APR: your source for nuclear news and analysis since April 16, 2010

Friday, May 25, 2012

An interesting week, to say the least.

This has indeed been an interesting week for those who follow the news in nuclear energy. Here is a brief recap from my perspective.

NRC CHAIRMAN Gregory Jaczko announced this week that he would be resigning his post -- but only after a replacement was found. This announcement led to widespread glee in Republican-oriented quarters, widespread congratulation for "a job well done" in Democrat quarters, and in many minds an air of suspicion. The suspicion was that there might be something in the upcoming Inspector General's report that would force Jaczko to resign; indeed, there are further (unanswered) letters from the House Oversight Committee (in front of which the whole Commission testified not too long ago) about apparent untruths in Chairman Jaczko's testimony. Jaczko himself denies any such connection, instead indicating that it's time to move on, although that time will only come when a replacement is approved.

After only a very short time was allowed for speculation, the White House announced that its nominee would be one Dr. Allison MacFarlane. I don't think we need to speculate too much on what MacFarlane brings to the table; Rod Adams interviewed her for the Atomic Podcast radio show (I've been on this show twice, folks!) and has kindly provided me with a link. Click here to hear Rod Adams' interview of Dr. MacFarlane from a few years back.

We'll have to wait and see what happens in the confirmation process - but with Commissioner Svinicki up for reappointment, there's bound to be some tradeoff. (I happen to agree with one of the posters at Rod's podcast page - the White House should have picked Dr. Gail Marcus. But what do I know?) Click here for the earlier APR post on Jaczko's resignation; includes some interesting press releases.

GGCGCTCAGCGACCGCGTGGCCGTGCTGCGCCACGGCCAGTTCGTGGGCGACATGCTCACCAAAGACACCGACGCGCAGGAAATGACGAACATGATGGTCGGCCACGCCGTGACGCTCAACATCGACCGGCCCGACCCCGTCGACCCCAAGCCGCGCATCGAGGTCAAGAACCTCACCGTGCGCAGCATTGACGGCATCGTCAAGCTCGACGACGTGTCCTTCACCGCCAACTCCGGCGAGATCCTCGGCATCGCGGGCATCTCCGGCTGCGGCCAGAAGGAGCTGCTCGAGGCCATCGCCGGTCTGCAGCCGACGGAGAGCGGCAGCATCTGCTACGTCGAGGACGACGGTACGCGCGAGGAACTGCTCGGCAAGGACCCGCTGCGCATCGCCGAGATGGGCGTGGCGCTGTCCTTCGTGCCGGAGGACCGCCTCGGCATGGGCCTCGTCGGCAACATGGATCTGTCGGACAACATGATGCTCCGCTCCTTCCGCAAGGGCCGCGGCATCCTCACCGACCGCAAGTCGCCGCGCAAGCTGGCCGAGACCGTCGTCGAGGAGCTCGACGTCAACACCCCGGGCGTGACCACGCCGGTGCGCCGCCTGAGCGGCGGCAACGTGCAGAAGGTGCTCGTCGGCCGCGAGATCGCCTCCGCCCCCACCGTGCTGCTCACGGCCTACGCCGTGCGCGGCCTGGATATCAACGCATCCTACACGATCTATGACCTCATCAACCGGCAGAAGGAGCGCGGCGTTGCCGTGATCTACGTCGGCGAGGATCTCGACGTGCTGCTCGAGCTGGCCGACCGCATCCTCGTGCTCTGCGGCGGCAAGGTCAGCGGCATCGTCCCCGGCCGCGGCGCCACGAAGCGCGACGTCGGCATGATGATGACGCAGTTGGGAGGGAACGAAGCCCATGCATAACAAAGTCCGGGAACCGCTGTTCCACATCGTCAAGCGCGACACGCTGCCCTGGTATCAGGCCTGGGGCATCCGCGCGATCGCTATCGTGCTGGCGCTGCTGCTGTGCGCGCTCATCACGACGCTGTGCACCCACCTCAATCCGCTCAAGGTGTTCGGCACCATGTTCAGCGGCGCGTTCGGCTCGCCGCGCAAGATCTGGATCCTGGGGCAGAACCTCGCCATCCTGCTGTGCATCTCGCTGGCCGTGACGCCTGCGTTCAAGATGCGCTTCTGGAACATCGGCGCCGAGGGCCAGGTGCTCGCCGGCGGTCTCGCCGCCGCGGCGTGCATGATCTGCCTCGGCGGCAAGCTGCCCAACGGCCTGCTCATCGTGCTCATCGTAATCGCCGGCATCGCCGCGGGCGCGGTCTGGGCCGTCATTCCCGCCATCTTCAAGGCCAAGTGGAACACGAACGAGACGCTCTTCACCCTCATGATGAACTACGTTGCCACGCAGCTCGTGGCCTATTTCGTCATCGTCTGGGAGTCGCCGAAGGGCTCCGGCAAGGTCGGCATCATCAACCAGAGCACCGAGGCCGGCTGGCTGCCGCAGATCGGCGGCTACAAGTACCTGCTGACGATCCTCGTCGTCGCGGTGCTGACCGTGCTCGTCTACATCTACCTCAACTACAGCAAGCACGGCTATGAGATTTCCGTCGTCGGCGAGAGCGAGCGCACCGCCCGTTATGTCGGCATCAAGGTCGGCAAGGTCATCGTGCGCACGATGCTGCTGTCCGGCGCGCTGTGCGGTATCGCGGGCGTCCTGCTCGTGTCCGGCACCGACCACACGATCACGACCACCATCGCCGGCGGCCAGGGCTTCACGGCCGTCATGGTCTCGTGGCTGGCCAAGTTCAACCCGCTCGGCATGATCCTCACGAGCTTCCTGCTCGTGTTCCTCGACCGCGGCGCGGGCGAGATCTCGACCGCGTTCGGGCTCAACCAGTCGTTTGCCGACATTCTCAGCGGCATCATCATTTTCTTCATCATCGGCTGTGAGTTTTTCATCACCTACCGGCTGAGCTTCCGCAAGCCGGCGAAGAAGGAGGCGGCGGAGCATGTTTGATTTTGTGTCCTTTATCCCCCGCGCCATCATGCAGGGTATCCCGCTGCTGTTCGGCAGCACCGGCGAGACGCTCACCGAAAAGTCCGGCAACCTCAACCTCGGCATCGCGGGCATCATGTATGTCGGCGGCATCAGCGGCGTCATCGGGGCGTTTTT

In other news, this week Westinghouse made a significant announcement that it had formed an alliance with an engineering firm, and with submarine builder Electric Boat, to work together toward winning some of the DOE funding available for SMR plant construction. With the Vogtle and Summer plant projects underway (as expected) the focus now seems to be shifting toward this chunk of DOE money, and to which consortium can best position itself to wind funding and construct actual hardware. More than one analyst, in more than one pursuit, has indicated to this author that the best bet for the next unit to be built in the United States would be an SMR and not a large commercial station - mainly for economic reasons. (That would have to mean that whichever SMR design gets built would have to be finished before TVA can complete Watts Bar 2 in order to be fully correct, by the way.) You can click here to see the APR post made on that topic this week, with lots of background.